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Mr Orange Restoration - Mike Jordan

Mr Orange. Mk1 Cortina 505 MRO Restoration and a half!!

It all started back in 2017. A lady from London rang me about her father’s Mk1 Cortina which he was reluctantly selling having owned it from new. Details were sent to me which I duly passed to the club editor at the time and it was put up for sale at £4k in the April Mag (weirdly it is the only April Mag we have ever done because it should have said May!!)

Several months passed and I got bored one evening and rang the number to see if it had sold. No, was the answer so I arranged to go and see it in Edmonton very close to a certain football club as I discovered! We agreed the price on condition he got it an MOT so I could drive it home. A three page failure turned into a pass and on the so on the 5th Oct 2017 I set off with a mate and a one day insurance certificate.

To say it was an interesting drive home would be an understatement. It had only ever done 15 to 20 miles per year for the last 10 years so it was not a surprise when the temp gauge went off the top. I got to Toddington services and rang the AA. In the meanwhile I had offers for the number plate whilst parked up. Thermostat removed, circulation checked and off I set again at a steady 50mph. I ended up with the heater on full belt all the way home as it still read high but it had an oil pressure gauge fitted and this held steady at 35psi. I hopped up the M1 and was down to 40mph by time I got to the M18 as the propshaft was making a racket, but I got home after an 8 hr drive and just switched it off and went to bed!!

I have to say I was quite pleased with it because it is the earliest English registered car that is known of, being a preproduction car made in the first week of August for the sales launch at the end of September. When purchased you could only have a blue one, it had to be a 2 dr deluxe and it had to have a 1200 engine complete with a pile of parts used in the Anglia 105E. The gentleman who purchased it paid to have the Ford Dealership change the roof to white before collection. It still ran with the throttle linkage in the engine bay despite offers from Ford in a recall to have it changed to the more well-known system. (I have to say it has been a pain to set up and get it to work properly.)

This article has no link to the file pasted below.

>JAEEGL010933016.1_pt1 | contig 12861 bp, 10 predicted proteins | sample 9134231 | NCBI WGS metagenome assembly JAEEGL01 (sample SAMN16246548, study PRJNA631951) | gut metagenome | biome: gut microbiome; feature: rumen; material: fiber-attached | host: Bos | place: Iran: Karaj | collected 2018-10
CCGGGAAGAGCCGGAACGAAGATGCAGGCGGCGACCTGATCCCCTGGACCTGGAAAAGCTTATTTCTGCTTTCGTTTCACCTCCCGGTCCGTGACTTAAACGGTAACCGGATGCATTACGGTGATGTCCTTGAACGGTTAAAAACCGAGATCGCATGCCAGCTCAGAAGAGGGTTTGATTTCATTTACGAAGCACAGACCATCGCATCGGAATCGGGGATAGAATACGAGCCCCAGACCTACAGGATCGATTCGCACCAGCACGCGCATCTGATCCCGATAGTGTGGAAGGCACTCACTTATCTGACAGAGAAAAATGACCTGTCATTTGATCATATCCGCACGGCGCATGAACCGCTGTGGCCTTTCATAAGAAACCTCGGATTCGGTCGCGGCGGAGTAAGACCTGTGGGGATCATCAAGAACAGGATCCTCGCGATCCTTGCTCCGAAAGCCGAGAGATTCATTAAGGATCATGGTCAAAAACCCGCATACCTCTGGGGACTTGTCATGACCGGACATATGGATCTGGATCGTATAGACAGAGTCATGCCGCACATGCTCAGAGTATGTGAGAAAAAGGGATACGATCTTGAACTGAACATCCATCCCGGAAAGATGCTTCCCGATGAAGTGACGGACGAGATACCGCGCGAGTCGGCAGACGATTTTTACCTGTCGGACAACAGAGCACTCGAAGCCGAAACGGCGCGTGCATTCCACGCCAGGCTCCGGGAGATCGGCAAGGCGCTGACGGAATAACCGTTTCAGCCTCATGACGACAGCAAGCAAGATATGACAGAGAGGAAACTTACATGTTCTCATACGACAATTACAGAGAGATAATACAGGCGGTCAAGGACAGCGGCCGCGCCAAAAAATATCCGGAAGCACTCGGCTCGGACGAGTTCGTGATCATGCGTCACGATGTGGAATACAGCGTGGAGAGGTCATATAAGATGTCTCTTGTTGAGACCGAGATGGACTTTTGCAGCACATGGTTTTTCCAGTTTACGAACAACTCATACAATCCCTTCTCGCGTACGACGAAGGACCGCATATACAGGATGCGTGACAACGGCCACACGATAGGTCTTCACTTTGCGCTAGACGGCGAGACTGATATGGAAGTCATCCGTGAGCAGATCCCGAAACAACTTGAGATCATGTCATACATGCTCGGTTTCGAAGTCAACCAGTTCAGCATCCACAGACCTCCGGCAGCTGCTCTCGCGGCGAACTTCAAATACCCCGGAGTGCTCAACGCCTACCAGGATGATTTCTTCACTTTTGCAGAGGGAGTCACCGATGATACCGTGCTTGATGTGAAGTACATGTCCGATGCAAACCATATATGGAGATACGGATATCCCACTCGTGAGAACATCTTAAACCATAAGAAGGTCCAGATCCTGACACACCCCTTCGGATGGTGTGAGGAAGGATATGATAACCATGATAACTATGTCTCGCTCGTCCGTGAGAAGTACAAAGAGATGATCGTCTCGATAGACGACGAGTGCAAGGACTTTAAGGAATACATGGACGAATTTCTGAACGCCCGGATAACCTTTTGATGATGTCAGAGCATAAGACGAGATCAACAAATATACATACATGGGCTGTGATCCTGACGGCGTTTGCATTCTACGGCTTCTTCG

So that was the first stage over. Its home, in my name with the DVLA---see, paperwork FIRST!!!  It was now a case of dismantling it and negotiating with my good friend Craig to do the body work and painting in Castleford.

The pictures can tell the saga of what was involved with the body work. Another car was purchased for a lot of the panels---and I mean a lot!!! I also got to use the propshaft and some other bits off this other car.

Whilst Craig and staff were on with that I turned my attention to sorting all the parts, front suspension refurb, brakes refurb, fresh back springs and loads of little bits from the club (Mk1 Cortina!) and then there was the challenge of it being an early car because by Christmas 1962, having just launched it back in September, they were changing things, in fact lots of things including holes for the slam panel, throttle linkage as discussed earlier, dashboard, back panel, wheels (early cars had Anglia wheels with larger vents), interior light, wash bottle, bonnet safety catch and the blasted holes position on the bonnet, the glove box, seat brackets and so on!!! The only straightforward bit was the engine. When I took it out I discovered it was a later 6 bolt flywheel/crank (as opposed to 4) and was a 1300 engine but with a pre-crossflow head, the distributor was off a pinto it had a 1300 carb off a mk1 Escort with a pipe running to an airbox fastened to the inner wing off a taxi. So clearly I had no second thoughts about putting in a good 1500 engine I had with its standard pistons still in it.

I then turned my attention to the trim and as it was mainly shot to pieces I trawled the internet. A company in the midlands who prepare saloon cars for racing had the right ones that just needed painting a different colour using vinyl spray paint. It was an interesting visit as they had a Lotus Mk1 all prepared and up for sale with a lot of incorrect parts on, but I kept that to myself!! The dash was renovated as best I could as they are not exactly an off the shelf item.